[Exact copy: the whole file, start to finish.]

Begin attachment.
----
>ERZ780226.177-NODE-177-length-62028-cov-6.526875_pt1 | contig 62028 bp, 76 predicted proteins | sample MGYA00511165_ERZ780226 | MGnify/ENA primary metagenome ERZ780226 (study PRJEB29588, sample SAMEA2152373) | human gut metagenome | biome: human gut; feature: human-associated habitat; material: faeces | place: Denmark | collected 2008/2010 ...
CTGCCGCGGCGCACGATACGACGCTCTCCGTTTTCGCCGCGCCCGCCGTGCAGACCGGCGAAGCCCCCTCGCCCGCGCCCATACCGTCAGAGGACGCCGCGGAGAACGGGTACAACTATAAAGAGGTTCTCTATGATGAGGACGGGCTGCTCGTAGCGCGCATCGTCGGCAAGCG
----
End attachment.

>ERZ780226.177-NODE-177-length-62028-cov-6.526875_pt1 | contig 62028 bp, 76 predicted proteins | sample MGYA00511165_ERZ780226 | MGnify/ENA primary metagenome ERZ780226 (study PRJEB29588, sample SAMEA2152373) | human gut metagenome | biome: human gut; feature: human-associated habitat; material: faeces | place: Denmark | collected 2008/2010 ...
CTGCCGCGGCGCACGATACGACGCTCTCCGTTTTCGCCGCGCCCGCCGTGCAGACCGGCGAAGCCCCCTCGCCCGCGCCCATACCGTCAGAGGACGCCGCGGAGAACGGGTACAACTATAAAGAGGTTCTCTATGATGAGGACGGGCTGCTCGTAGCGCGCATCGTCGGCAAGCG